Mr Reynolds died at his home, Leighton Hall, near Carnforth, the historic seat of the Gillow family, on December 13, aged 85.
He was the sixth generation of the furniture making family, his great-great-great-grandfather Robert Gillow founding the firm in 1730.
Richard’s great-grandfather, Richard Gillow, bought Leighton Hall in 1822 and built St Mary’s Church in 1852.
Richard Reynolds took over the Leighton Hall estate after his mother, formerly Helen Gillow, died in 1977.
He upgraded the farms, developed the woodland and an excellent shoot and, with his wife Suzie, built up the visitor business.
He was passionate about providing jobs and affordable housing to encourage young people to live and work in the countryside and took a keen interest in many local and national organisations, most notably the Historic Houses Association and the CLA (Country Landowners’ Association).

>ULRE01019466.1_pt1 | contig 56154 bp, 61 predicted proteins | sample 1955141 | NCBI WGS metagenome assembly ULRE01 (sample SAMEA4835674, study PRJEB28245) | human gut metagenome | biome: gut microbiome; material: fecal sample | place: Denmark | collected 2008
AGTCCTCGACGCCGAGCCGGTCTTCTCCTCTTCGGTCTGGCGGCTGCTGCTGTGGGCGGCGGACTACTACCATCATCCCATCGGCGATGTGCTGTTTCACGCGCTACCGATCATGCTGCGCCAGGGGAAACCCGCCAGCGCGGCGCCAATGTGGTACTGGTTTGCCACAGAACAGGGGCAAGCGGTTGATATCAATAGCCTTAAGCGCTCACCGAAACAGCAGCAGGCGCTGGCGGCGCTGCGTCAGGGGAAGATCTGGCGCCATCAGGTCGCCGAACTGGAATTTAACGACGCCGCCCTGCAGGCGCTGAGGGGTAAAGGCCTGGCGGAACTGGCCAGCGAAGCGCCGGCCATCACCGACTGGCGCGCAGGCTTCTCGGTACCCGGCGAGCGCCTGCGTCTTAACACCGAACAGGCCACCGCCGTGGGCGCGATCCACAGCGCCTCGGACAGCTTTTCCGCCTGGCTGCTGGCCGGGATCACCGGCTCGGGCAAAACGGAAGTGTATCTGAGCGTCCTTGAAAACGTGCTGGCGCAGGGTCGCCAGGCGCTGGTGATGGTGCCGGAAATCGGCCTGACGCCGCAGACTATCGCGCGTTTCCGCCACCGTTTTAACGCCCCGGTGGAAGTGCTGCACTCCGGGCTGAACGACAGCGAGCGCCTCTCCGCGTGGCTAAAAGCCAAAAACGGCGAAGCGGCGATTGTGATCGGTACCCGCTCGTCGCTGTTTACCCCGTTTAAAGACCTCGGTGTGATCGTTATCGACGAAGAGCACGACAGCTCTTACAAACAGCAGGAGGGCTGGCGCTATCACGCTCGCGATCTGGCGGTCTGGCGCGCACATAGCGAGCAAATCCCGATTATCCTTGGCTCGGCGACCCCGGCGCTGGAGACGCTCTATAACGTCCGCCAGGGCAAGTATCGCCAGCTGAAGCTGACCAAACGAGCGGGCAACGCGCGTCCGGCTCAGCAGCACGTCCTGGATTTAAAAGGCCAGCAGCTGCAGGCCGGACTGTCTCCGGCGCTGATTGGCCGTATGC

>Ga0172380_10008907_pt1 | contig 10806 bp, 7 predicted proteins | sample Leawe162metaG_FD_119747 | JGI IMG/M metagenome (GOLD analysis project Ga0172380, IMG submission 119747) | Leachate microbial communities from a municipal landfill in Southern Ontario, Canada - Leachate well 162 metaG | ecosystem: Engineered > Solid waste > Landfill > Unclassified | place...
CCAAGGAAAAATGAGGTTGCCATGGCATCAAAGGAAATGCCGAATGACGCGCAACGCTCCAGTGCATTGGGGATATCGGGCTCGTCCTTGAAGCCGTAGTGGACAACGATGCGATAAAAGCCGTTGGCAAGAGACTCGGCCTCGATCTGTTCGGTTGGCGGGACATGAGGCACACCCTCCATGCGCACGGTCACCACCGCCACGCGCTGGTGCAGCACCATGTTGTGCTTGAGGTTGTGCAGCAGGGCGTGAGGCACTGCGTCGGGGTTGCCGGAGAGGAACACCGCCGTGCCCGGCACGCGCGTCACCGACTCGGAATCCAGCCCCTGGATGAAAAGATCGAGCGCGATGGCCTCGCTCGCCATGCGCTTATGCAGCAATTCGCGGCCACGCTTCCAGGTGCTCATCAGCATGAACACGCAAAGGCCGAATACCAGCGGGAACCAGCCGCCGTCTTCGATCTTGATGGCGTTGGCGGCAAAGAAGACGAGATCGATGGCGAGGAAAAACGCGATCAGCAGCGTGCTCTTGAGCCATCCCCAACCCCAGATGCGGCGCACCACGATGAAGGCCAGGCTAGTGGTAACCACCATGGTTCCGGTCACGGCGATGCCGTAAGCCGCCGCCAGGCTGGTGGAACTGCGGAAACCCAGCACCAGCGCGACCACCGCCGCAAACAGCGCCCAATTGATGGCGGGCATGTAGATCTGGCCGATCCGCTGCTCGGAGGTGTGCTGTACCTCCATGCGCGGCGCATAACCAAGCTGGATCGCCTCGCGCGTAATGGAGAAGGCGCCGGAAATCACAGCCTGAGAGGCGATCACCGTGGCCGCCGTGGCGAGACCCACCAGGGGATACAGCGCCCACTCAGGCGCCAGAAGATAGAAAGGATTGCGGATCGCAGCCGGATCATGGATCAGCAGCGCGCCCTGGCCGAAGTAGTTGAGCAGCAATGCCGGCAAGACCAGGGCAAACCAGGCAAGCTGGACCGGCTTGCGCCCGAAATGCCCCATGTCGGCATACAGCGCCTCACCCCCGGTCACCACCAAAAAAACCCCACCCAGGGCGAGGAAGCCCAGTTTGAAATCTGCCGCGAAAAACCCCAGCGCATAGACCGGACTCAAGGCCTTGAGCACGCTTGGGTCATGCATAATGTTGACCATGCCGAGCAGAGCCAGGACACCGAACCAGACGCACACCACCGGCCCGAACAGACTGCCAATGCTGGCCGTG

Richard James Gillow Reynolds was born in London in 1933 to James and Helen Reynolds and brought up at Leighton Hall, a Grade 2-star listed building.
He was educated at Ampleforth College and did his national service as a Lieutenant with the Irish Guards.
He joined his father in the family cotton broking firm in Liverpool before moving to the engineering company of Morgan Crucible in London, for whom he worked in many parts of the world until the early 1970s.
Richard and Suzie married in 1968 and last year marked their golden wedding anniversary.
Mrs Reynolds, a Deputy Lieutenant, was High Sheriff of Lancashire in 2009-10, a post held by Richard’s grandfather, Sir James Reynolds, in 1927.
In a family tribute at the funeral, she described her husband as a countryman.
He was honest, patient, loyal and always ready to guide and encourage if needed, she said.
He also leaves two daughters Katherine and Lucy and a grandson Sebastian.
Donations in Mr Reynolds’ memory were given to Parkinson’s UK and St Mary’s Church, Yealand Conyers.